I have a Dell Precision 3520 with the following specs regarding to RAM:

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Slot 1 is filled (see below), slot 2 is empty.

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In some sites RAM is presented to upgrade which is barely available, so I like to buy RAM from some local dealer. My questions are:

  1. If I buy DDR4 16 GB RAM with a clock speed of e.g. 2400 or 2667 MHz, will it decrease the speed of the already placed RAM (1200 MHz)?
  2. Would I benefit if I buy two 2400/2667 MHz RAMs? (as maybe 1200 MHz is the maximum that is used by this 'old' laptop? (is there a way to know the best speed to use for this laptop? or is faster 'always' better?)
  3. If the latency of the new RAM would be e.g. 19, would then the 'overall' latency be 19 ? or worse than 17 or 19 ?
  4. If I buy one new 16 GB RAM and find out my system is much faster, if I would buy another same type of the new 16 GB RAM, is that equally good as buying a 'set of 2 RAM modules' ? Or can I assume two equally RAM modules would behave like a set?

The RAM I have in mind is a Crucial CT16G4SFD824A (16 GB DDR 4 SODIMM 2400 MHz, CAS latency 17, voltage: 1.2V, ECC Type: Non-ECC or: Corsair Vengeance CMSO16GX4M1A2133C15 (16 GB, DDR4, 2133 MHz, CAS LAtency 15, 1.2V, Non-ECC)

There are more types, but just some to show as example.

1 Answer 1


So the first effect is the RAM would run at double the speed. This will give you a performance boost of 0 to 50% (depending on the workload). Also your RAM capacity doubles so if you are now running low on RAM, you could be tripling your performance (if I'm being optimistic).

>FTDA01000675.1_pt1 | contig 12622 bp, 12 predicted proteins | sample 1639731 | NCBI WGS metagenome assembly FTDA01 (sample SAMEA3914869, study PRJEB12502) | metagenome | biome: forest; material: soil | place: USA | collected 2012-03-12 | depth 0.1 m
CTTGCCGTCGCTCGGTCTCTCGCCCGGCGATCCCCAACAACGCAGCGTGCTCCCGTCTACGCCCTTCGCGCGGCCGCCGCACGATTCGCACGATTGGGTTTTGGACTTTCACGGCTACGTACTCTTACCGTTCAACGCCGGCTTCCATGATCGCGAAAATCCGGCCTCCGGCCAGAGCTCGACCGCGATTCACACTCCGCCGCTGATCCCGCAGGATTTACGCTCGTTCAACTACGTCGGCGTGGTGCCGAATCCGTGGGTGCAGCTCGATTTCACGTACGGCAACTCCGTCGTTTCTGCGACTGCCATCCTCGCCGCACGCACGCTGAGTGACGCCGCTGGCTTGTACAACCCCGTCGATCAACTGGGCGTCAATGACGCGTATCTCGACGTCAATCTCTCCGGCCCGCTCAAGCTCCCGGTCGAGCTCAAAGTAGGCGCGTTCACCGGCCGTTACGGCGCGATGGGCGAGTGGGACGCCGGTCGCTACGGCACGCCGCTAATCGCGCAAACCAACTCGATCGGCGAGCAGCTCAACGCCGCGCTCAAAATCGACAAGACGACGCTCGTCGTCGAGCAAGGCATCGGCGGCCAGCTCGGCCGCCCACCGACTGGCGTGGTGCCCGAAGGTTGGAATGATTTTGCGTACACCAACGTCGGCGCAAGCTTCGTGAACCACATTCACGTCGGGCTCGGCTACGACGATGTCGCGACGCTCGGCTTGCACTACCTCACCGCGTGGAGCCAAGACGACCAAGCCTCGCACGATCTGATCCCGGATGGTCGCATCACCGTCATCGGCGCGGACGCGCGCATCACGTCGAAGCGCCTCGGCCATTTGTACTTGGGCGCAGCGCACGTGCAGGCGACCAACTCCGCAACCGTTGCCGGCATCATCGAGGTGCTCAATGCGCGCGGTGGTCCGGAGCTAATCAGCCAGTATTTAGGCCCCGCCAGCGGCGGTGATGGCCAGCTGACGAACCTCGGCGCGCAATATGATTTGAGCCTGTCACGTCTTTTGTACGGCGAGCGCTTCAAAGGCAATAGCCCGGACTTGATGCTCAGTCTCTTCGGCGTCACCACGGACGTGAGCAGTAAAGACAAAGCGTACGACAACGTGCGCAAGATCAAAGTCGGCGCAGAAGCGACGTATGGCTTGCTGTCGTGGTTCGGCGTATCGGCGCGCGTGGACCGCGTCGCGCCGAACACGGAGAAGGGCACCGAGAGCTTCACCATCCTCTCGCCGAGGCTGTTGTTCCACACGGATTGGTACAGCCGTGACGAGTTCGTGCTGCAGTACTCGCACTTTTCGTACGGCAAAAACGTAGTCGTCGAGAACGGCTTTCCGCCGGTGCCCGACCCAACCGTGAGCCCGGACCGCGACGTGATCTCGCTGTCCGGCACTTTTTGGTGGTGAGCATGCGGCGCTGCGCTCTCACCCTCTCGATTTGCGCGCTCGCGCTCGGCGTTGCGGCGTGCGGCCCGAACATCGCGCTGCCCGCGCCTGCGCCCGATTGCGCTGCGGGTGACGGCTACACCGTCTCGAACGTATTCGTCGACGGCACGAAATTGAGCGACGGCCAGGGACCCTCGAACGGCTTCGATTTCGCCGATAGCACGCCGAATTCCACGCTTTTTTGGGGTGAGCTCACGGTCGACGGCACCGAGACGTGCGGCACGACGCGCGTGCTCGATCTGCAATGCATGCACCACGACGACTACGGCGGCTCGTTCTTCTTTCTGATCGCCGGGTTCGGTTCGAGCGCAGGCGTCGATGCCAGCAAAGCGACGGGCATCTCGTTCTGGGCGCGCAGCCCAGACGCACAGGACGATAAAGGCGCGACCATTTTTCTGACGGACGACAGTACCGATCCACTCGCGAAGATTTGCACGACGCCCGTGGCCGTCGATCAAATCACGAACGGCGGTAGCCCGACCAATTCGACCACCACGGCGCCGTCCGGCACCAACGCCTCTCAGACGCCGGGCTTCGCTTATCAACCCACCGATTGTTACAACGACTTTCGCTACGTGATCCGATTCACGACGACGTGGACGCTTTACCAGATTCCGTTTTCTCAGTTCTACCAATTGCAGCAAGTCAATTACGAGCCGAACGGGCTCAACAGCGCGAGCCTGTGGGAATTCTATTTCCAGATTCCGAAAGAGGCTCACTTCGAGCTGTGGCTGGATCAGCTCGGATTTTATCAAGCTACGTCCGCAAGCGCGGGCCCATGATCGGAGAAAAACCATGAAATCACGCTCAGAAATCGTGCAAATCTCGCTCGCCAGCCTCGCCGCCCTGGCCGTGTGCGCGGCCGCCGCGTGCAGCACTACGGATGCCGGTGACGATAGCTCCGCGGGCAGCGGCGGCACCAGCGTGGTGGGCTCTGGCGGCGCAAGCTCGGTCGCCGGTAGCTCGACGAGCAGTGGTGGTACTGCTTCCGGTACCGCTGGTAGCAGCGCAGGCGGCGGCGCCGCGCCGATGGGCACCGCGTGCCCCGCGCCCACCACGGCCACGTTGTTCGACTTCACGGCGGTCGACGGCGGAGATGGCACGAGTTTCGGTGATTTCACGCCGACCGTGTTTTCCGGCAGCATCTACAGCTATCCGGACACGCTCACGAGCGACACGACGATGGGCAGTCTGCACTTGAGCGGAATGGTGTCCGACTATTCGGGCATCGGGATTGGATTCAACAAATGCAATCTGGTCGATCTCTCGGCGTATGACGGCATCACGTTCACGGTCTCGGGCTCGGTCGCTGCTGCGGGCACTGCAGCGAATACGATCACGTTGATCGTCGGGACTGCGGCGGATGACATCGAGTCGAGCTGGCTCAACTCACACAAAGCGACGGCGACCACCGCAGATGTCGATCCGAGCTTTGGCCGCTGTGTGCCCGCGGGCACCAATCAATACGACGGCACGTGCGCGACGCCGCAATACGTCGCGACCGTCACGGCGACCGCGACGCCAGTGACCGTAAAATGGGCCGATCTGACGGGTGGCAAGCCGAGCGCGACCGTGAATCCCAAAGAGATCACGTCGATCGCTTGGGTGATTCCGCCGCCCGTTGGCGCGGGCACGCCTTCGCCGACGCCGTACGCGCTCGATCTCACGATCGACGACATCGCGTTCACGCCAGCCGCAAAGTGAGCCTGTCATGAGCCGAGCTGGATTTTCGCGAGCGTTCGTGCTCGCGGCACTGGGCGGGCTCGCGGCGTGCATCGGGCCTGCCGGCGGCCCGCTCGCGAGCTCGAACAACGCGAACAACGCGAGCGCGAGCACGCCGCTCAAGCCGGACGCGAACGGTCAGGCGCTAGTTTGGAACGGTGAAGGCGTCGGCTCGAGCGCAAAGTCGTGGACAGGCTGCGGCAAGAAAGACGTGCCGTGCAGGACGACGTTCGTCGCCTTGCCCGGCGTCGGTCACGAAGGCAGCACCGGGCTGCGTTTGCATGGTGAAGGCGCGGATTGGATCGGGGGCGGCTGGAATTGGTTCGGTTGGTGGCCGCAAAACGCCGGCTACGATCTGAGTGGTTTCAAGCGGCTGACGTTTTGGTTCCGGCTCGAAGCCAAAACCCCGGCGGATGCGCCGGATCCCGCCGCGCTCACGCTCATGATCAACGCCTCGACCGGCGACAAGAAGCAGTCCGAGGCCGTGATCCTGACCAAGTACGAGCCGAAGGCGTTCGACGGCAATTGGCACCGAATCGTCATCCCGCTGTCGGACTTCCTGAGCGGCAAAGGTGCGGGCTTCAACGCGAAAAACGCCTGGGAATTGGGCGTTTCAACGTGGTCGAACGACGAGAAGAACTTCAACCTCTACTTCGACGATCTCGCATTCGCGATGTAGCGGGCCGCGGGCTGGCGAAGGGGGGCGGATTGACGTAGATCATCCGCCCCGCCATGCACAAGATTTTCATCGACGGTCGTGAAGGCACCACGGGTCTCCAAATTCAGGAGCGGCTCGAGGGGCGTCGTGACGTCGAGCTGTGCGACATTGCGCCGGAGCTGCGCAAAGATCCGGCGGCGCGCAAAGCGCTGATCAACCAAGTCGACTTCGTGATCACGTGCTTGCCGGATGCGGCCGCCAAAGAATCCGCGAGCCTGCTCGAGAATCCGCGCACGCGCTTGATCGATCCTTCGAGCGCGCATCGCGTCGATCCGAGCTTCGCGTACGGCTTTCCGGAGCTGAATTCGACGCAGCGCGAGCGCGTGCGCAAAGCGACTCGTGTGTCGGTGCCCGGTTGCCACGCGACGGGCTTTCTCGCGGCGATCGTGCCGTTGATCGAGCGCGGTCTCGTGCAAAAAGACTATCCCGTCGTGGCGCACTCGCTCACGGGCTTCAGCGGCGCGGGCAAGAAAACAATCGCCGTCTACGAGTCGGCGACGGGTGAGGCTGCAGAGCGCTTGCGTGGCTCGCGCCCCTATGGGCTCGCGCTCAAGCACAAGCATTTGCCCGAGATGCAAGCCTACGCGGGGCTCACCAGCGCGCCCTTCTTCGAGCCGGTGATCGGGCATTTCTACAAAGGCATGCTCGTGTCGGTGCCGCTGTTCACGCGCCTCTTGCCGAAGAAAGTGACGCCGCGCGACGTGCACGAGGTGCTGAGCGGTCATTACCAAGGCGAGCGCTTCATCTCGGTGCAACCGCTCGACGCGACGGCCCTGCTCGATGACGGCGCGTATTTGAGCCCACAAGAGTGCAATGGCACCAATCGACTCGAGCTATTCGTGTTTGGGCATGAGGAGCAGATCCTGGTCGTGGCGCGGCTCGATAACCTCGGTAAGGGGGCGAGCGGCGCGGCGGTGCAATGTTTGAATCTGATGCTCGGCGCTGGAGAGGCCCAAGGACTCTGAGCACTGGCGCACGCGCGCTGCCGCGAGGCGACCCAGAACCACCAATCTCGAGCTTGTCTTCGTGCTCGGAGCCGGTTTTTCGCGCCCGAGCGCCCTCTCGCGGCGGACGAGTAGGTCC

Now let's look at your concerns

  1. The BIOS will choose RAM settings that are based off of the JEDEC settings and will in theory choose the fastest one that is on all modules. If you buy the Crucial stick, this will probably mean both sticks will run at 2400Mhz.

  2. See 1. Since it will take the fastest one compatible with both modules, it's probably better to get the same speed for there to be a bigger chance of it picking the wanted speed.

  3. The BIOS may adjust the speed to fit the slowest stick. This means if you mix CL17 and CL19 RAM it would probably run at CL19.

  4. Please don't do that. Your laptop probably only has 2 SODIMM slots and getting 3 sticks means you have to remove one and that won't give much of a performance boost. If you don't have one, spend that $60 on an SSD, which will give you a mayor improvement in OS/app loading time.

From the example sticks you have shown me, the Crucial RAM fits your current RAM the best, so that will be your best bet. It's also $6 cheaper where I live.

  • Thanks for your answer, however, to clear the fourth question: my issue is that I already have 1 SODIMM, and to prevent buying two, having to keep one in the drawer for nothing, can I try buying 1 new, and if it works, not buying the second new one (of the same type), or should I buy them as 'pair' as two new ones but not in the same batch will work less optimized? (also wondering how I know there will be much benefit, but I could check the BIOS/CPU-z results possibly). Commented Oct 10, 2022 at 9:18
  • Btw, I already have an SSD :-) Commented Oct 10, 2022 at 9:18
  • 1
    Getting a pair of ram sticks in your performance spectrum won't give you any advantage (or at most 2% more performance) over matching the specs as closely as possible without the exact model being the same
    – Irsu85
    Commented Oct 10, 2022 at 12:29

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